Senator Mazie Hirono (D-Hawaii) is cosponsoring the bill. “Native communities should have permanent access to available and unlicensed electromagnetic spectrum over their lands—including Hawaiian Home Lands in Hawaii. This legislation would give Native Hawaiian, Alaska Native, and American Indian communities control over these licenses to help expand broadband access, which has become particularly critical in response to the coronavirus pandemic, as schools pursue online instruction and more health care providers offer telehealth options,” said Senator Hirono.

 

The DIGITAL Reservations Act affirms Native Nation’s rights to broadband spectrum specifically by: 

  • Directing the FCC to allocate to Indian Tribes and Native Hawaiian organizations autonomy of spectrum licenses over Tribal lands to deploy wireless broadband and digital services so Tribal members can access critical services like public safety, healthcare, education, employment, voting, the Census, and COVID-19 resources like any person living off Tribal lands. 
  • Prohibiting the FCC from selling Tribal spectrum licenses at private auctions to for-profit corporations.
  • Permanently eliminating the public availability of spectrum over Tribal lands.
  • Creating the FCC’s first Tribal Broadband Fund so American Indians, Alaska Natives, and Native Hawaiians living on Tribal lands have access to wireless digital services and network infrastructure for the first time.
  • Ending failed Federal “Reservation Era” policies of the late 1800s by eliminating the FCC’s ability to sell Tribal spectrum resources, or natural resources, to for-profit corporations without Tribal consultation.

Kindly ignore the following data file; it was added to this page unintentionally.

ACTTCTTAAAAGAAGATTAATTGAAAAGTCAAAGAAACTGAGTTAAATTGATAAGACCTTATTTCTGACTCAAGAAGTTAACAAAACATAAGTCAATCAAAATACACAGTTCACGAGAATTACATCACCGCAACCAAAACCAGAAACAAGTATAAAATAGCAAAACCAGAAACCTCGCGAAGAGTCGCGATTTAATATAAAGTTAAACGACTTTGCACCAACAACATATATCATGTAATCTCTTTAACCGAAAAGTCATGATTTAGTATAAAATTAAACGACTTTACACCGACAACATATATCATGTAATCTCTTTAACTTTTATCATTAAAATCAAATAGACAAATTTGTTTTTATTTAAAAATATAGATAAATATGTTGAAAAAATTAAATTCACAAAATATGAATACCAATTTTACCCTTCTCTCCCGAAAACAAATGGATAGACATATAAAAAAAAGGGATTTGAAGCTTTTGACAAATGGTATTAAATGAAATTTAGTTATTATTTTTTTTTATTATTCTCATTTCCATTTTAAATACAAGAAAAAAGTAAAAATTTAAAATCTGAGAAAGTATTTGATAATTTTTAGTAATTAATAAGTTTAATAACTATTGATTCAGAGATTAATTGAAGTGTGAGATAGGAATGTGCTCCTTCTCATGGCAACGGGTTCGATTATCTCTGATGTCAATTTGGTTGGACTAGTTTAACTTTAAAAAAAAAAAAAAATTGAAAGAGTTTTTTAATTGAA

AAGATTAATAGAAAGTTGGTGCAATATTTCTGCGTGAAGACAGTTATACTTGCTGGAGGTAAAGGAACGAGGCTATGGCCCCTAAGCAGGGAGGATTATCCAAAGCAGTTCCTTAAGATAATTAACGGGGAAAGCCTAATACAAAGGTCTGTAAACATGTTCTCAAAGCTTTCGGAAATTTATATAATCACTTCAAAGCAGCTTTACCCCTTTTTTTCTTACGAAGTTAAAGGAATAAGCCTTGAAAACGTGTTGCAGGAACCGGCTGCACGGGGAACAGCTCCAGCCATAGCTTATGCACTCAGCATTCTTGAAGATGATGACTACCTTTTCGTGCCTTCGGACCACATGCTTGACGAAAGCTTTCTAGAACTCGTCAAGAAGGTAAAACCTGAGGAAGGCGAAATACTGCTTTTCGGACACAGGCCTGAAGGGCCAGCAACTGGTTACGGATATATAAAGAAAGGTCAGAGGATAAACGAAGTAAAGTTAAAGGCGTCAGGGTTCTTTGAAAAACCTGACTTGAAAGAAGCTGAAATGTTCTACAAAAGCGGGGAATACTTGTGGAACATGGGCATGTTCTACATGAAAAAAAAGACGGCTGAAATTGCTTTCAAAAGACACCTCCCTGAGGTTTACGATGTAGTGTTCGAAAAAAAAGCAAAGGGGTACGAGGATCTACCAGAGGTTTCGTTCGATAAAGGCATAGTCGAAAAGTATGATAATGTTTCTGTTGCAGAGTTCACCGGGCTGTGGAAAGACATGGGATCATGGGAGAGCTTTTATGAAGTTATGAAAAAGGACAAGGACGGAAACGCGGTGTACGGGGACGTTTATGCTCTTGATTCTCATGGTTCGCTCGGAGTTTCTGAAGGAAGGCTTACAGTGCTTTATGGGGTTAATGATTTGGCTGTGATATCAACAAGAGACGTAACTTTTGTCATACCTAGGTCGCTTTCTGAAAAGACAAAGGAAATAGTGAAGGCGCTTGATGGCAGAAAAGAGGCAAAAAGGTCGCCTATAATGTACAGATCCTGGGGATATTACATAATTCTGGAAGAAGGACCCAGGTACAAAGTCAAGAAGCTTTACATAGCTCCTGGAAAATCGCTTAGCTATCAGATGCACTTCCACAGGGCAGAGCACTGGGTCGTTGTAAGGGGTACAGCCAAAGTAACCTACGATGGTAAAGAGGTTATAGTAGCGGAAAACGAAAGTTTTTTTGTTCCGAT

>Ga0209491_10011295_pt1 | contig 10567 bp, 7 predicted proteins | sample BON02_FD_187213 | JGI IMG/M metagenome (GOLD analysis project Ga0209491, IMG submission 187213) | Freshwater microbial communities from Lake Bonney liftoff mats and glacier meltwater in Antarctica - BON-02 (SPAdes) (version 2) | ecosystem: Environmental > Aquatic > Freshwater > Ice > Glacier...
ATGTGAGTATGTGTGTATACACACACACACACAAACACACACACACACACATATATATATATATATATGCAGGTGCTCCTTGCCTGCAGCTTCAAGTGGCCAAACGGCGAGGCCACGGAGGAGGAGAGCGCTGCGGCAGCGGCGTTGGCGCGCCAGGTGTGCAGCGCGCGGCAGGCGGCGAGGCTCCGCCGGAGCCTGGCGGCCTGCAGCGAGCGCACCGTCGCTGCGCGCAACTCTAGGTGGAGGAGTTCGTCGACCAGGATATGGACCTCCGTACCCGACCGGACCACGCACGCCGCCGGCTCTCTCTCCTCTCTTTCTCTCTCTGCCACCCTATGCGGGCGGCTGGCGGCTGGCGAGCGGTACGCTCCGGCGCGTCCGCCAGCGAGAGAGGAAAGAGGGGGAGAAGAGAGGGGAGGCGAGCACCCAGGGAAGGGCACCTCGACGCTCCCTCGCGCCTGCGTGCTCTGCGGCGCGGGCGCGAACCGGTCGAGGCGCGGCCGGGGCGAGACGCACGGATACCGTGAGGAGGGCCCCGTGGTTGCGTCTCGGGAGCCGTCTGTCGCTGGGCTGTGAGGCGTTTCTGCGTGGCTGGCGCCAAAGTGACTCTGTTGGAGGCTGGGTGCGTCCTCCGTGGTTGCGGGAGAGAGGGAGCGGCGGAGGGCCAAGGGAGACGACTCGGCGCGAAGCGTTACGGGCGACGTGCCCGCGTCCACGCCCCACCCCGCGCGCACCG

• Strengthening the full realization of Native Nations’ inherent self-governance over activities taking place on their lands. 

 

The pandemic has highlighted the impacts that lack of connectivity have in Native communities, with alarming rates of COVID-19 infections and lack of resources to manage the spread of the virus. Sovereign Native Nations, Native Organizations, Native-owned businesses, and progressive human rights organizations praised the introduction of the DIGITIAL Reservations Act. Full list of supporting organizations is available here.

 

“Essential to tribal sovereignty and self-determination is Native peoples’ fundamental right to control the airwaves over their own lands and provide their tribal community members access to broadband internet. The ACLU of New Mexico fully supports this crucial piece of legislation, which will stop the federal government from prioritizing private industry over Native lives and ensure that tribal communities have access to critical online services such as remote-education and telehealthcare.” - Preston Sanchez, Indigenous Justice Attorney, ACLU New Mexico

 

“While ATNI is acutely aware of the existing broadband disparities in our region, it was magnified to an even further degree with regards to Telehealth and Education amidst the COVID pandemic. Tribal access to the spectrum over their lands is critical to serving the essential needs of our communities.” - Leonard Forsman, President, Affiliated Tribes of Northwest Indians

 

“No one doubts that sovereigns have spectrum rights over their lands, except when it comes to Tribal lands.  The DIGITAL Reservations Act recognizes that Tribal sovereigns should be accorded an equal status with other sovereigns in this regard.  Indeed, in this modern age, control of spectrum is central to economic self-determination and to public health and safety.  I am deeply appreciative of the work that Congresswoman Haaland and Senator Warren have undertaken to bring this issue and this important legislation forward.” - Michael Chavarria, All Pueblo Council of Governors (APCG) Chairman